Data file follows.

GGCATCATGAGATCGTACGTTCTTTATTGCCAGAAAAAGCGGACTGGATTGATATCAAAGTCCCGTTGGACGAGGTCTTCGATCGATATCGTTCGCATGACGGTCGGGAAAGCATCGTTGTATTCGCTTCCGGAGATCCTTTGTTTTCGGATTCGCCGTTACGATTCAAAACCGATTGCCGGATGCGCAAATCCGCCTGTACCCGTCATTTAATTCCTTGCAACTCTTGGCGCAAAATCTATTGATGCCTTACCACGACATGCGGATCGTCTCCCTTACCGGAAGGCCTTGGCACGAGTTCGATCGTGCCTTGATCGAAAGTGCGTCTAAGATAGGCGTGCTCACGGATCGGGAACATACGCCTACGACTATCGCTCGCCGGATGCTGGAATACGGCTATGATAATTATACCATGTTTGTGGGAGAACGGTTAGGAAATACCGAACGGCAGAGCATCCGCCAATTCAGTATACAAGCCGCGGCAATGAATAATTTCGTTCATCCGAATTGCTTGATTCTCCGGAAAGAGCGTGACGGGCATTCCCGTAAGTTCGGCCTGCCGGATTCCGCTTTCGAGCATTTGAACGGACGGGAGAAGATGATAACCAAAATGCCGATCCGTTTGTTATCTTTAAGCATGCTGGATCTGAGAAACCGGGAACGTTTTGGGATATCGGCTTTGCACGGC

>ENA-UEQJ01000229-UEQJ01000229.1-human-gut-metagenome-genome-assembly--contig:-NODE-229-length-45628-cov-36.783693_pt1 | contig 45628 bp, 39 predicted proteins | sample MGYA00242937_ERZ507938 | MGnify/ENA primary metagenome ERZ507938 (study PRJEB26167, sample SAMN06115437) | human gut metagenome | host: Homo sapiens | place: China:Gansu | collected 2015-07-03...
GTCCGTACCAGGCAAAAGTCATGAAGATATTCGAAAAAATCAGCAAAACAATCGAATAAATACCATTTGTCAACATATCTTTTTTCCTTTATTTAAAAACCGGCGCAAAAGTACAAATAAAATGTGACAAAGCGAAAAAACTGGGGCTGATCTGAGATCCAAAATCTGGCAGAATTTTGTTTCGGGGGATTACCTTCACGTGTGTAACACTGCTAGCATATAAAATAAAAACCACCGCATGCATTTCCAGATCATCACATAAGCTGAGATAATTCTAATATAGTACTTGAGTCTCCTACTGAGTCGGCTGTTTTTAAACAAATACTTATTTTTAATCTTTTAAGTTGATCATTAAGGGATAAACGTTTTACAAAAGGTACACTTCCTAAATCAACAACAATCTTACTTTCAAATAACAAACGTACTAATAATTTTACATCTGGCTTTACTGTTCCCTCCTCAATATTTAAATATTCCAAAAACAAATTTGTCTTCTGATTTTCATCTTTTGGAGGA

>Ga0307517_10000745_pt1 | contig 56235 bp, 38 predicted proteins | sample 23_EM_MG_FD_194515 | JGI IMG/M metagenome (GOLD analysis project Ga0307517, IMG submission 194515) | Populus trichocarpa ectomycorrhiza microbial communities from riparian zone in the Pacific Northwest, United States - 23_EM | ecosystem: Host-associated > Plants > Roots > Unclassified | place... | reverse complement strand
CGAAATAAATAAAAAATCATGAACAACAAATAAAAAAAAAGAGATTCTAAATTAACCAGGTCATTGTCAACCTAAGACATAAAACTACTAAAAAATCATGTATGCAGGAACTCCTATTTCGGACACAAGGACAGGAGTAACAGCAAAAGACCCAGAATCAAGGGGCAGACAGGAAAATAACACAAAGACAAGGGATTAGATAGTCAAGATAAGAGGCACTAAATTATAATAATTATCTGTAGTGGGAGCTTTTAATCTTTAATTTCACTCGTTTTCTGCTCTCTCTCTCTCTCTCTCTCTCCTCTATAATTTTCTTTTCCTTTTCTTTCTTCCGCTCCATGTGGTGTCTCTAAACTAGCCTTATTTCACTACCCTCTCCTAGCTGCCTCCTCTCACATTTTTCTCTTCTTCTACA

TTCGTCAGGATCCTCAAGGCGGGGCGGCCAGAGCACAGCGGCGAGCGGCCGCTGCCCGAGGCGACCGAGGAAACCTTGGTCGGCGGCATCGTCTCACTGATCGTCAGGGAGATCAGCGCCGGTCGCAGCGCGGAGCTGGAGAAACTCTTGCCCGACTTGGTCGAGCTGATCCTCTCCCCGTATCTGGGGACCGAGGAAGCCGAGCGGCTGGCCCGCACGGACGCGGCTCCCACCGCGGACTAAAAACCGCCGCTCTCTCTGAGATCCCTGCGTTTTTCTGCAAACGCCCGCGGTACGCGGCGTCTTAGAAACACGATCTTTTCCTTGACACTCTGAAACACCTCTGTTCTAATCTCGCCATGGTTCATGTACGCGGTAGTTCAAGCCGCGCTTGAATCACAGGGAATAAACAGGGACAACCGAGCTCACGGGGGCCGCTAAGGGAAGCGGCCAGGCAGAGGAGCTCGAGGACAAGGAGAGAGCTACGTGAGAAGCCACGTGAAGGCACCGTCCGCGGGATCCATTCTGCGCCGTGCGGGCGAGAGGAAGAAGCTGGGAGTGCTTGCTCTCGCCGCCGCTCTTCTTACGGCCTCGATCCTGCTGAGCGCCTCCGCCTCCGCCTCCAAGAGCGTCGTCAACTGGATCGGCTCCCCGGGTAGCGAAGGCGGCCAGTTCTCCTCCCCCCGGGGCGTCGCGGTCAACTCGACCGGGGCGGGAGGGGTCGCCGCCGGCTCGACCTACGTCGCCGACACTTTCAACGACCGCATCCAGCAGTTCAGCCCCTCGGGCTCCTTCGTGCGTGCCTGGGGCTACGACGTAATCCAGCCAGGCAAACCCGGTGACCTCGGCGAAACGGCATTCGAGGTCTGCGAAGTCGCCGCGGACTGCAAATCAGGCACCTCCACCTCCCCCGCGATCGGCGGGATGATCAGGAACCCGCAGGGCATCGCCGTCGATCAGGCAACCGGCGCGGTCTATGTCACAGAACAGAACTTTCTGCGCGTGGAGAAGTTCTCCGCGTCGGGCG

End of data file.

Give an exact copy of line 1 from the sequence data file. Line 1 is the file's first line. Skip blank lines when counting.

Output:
GGCATCATGAGATCGTACGTTCTTTATTGCCAGAAAAAGCGGACTGGATTGATATCAAAGTCCCGTTGGACGAGGTCTTCGATCGATATCGTTCGCATGACGGTCGGGAAAGCATCGTTGTATTCGCTTCCGGAGATCCTTTGTTTTCGGATTCGCCGTTACGATTCAAAACCGATTGCCGGATGCGCAAATCCGCCTGTACCCGTCATTTAATTCCTTGCAACTCTTGGCGCAAAATCTATTGATGCCTTACCACGACATGCGGATCGTCTCCCTTACCGGAAGGCCTTGGCACGAGTTCGATCGTGCCTTGATCGAAAGTGCGTCTAAGATAGGCGTGCTCACGGATCGGGAACATACGCCTACGACTATCGCTCGCCGGATGCTGGAATACGGCTATGATAATTATACCATGTTTGTGGGAGAACGGTTAGGAAATACCGAACGGCAGAGCATCCGCCAATTCAGTATACAAGCCGCGGCAATGAATAATTTCGTTCATCCGAATTGCTTGATTCTCCGGAAAGAGCGTGACGGGCATTCCCGTAAGTTCGGCCTGCCGGATTCCGCTTTCGAGCATTTGAACGGACGGGAGAAGATGATAACCAAAATGCCGATCCGTTTGTTATCTTTAAGCATGCTGGATCTGAGAAACCGGGAACGTTTTGGGATATCGGCTTTGCACGGC